60 years ago: The first ever Eurovision Song Contest
The first ever Eurovision Song Contest took place in 1956.
Victor M. Escudero
Posted 24 May, 2016, 22:26
A European tradition was born in Monaco, back in 1955. Consequently, the first ever Eurovision Song Contest took place in Lugano, Switzerland, at the Teatro Kursaal, on the 24th of May, 1956. That is exactly 60 years ago.
The first ever
Inspired by the Italian Sanremo Festival, the idea to organise a pan-European competition for light music was born at a meeting of the European Broadcasting Union in Monaco, back in 1955. It was decided that the first ever Eurovision Song Contest would be hosted the following year in the Swiss resort of Lugano. The 1956 Eurovision Song Contest was primarily a radio show, although some cameras were taping the contest for the few Europeans who had a television set at that time.
Lohengrin Filipello was hosting the programme, which lasted 1 hour and 40 minutes. The seven participating countries were represented with two songs each. The songs of the contest were not to exceed three and a half minutes, and the performers were accompanied by an orchestra of 24 musicians, led by Fernando Paggi.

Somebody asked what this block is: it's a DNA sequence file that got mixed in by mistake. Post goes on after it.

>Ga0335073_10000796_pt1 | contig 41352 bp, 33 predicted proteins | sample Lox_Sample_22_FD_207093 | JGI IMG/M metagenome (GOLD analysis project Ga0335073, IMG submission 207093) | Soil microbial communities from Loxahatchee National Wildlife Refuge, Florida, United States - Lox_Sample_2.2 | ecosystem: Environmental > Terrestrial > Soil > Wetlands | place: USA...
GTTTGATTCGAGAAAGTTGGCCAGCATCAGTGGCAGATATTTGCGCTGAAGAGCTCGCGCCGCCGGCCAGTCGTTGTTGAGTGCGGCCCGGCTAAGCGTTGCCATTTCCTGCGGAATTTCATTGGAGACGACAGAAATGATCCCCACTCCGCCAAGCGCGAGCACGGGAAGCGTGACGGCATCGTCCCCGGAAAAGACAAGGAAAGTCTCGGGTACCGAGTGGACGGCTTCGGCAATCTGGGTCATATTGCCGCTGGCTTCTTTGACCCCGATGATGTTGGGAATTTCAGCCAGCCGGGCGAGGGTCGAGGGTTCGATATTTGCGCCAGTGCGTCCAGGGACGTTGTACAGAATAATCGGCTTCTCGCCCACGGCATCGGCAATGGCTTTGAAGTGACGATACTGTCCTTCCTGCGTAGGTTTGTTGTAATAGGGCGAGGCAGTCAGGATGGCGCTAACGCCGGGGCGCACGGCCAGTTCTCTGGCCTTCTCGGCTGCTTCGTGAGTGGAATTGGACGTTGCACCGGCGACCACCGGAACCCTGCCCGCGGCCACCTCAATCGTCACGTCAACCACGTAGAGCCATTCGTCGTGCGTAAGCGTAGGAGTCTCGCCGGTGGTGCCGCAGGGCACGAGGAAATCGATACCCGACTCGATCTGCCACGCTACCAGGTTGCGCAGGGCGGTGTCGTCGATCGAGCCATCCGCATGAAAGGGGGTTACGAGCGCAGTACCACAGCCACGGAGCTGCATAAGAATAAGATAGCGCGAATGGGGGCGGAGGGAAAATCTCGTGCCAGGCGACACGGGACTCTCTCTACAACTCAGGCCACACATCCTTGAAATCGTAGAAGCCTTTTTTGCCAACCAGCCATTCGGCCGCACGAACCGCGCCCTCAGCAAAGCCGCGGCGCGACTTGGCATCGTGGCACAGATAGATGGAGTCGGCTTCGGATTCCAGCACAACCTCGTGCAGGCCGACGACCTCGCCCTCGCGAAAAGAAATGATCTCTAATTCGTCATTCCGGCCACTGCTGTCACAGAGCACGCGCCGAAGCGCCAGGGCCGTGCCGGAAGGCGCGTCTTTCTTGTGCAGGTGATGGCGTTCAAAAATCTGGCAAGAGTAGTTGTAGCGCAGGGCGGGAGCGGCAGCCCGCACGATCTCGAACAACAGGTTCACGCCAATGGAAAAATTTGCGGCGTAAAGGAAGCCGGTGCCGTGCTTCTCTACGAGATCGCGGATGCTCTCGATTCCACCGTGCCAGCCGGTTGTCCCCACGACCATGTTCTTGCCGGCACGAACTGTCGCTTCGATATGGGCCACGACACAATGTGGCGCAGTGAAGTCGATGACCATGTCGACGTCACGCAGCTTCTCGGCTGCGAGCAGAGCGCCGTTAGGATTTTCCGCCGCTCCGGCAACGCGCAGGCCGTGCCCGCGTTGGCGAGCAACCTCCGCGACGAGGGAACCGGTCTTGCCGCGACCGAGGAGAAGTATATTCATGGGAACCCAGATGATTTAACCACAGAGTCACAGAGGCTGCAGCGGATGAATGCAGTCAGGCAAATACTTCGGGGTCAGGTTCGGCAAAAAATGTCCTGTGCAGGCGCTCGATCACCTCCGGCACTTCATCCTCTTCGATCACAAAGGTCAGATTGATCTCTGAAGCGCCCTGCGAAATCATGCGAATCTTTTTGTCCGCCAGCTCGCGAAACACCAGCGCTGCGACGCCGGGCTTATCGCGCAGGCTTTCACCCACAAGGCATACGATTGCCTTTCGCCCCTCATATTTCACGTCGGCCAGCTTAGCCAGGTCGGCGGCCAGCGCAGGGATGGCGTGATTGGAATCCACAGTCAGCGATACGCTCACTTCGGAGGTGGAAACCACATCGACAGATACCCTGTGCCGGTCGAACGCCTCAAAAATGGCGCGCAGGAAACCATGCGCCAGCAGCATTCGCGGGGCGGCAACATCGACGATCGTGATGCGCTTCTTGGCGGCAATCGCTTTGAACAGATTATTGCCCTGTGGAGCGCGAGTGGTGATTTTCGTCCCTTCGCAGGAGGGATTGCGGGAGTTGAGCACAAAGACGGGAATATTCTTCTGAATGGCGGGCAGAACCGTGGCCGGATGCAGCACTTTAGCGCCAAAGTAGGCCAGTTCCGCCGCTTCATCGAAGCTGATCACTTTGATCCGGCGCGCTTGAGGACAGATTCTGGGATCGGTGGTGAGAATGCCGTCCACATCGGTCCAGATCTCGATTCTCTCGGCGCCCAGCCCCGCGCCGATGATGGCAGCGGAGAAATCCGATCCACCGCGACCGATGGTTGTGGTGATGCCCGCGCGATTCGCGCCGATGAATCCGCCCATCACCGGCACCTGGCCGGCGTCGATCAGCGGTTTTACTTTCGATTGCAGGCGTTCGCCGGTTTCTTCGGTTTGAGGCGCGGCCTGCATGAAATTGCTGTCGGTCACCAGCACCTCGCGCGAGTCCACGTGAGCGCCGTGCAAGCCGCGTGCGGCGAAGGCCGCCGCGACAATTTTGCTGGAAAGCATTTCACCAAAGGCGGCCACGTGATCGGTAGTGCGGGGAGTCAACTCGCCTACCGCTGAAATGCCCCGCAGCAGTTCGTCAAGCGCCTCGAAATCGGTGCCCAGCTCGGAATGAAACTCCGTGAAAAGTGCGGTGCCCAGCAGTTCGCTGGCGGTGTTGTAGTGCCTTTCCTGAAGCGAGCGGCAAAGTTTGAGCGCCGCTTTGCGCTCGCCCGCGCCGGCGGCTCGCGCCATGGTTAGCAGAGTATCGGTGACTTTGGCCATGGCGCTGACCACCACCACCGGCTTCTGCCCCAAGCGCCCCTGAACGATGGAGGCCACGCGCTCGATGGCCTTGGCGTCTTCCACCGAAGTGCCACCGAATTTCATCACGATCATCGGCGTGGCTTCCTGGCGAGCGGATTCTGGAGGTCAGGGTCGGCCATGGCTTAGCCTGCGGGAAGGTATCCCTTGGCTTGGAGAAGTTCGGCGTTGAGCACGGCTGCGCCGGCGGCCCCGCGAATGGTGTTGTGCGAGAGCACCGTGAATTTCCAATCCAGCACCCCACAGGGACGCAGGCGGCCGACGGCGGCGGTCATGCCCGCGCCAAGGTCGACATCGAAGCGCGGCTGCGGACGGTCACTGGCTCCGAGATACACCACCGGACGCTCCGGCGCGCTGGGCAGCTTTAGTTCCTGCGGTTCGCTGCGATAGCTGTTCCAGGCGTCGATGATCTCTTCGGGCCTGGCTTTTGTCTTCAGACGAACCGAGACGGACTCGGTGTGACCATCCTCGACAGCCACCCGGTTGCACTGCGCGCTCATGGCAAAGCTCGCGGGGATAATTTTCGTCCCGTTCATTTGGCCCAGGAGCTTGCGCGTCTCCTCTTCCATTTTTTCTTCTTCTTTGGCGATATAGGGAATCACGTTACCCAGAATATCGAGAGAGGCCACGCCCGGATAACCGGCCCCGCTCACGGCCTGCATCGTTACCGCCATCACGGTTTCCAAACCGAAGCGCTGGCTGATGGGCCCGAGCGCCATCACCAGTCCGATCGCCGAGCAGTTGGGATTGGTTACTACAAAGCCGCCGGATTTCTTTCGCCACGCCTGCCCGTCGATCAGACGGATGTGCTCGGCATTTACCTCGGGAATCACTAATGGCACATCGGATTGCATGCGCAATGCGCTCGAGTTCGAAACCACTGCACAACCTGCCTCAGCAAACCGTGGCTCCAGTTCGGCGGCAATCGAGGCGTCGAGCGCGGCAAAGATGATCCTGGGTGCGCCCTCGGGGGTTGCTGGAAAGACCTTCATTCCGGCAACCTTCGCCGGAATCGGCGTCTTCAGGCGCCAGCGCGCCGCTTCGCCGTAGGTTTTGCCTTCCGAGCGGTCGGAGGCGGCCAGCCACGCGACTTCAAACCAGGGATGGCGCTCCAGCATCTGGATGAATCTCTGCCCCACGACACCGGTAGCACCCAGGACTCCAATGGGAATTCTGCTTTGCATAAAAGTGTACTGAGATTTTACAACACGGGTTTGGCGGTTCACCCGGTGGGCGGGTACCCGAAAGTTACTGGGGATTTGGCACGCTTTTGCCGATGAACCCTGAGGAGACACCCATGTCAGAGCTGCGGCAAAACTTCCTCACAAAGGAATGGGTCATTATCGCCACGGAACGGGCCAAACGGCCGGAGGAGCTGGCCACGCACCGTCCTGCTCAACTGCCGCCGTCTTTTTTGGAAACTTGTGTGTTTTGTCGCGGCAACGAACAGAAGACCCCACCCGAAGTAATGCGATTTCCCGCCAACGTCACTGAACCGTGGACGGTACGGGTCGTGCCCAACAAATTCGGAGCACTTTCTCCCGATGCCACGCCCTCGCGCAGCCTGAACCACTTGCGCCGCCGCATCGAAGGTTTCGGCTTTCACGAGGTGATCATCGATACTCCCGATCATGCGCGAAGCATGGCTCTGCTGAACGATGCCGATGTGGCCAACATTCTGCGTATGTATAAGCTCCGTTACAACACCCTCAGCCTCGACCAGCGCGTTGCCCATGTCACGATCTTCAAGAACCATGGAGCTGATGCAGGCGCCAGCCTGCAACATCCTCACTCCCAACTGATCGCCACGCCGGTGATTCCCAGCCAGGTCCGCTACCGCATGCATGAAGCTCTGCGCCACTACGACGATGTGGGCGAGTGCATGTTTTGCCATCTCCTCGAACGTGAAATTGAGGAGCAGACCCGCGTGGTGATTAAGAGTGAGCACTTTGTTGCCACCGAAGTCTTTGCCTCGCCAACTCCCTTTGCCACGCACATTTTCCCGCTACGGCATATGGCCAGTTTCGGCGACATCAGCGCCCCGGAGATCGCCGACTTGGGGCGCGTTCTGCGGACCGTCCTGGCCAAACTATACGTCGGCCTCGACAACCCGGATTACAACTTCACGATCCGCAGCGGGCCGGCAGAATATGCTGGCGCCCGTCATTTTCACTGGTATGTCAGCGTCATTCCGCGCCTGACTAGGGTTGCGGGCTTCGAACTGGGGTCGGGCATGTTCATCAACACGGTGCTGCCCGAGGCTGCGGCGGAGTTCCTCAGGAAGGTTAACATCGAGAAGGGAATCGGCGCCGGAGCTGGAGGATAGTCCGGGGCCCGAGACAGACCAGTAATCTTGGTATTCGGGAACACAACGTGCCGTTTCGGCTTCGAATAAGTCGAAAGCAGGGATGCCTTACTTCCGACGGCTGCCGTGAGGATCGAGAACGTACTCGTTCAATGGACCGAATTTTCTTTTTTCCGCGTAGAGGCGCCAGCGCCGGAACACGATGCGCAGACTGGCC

The winning song, as announced by the head of the jury, was Refrain, performed by Lys Assia from Switzerland. Lys Assia is the only Swiss contestant to have ever won the Eurovision Song Contest, as Switzerland's other winning song in 1988, Ne Partez Pas Sans Moi, was performed by Céline Dion, who is of Canadian origin.
Facts & figures
The broadcasters from Austria, Denmark and the United Kingdom missed the deadline for participating in the first ever Eurovision Song Contest and only appeared one year later. Only solo artists were allowed to enter the contest. Groups were banned - a rule which would only be abolished in the 1970s.
All participating countries sent two jury members to Lugano in order to vote secretly on the songs. The jury members from Luxembourg could not make it to Lugano, so the EBU allowed Swiss nationals to vote on their behalf. The juries were allowed to vote for whatever country they wished to, including their own.
The scores of the voting have never been made public, leaving room for lots of speculation. Attempts to reconstruct the voting by interviewing jury members over the past five decades did not lead to any reliable outcome.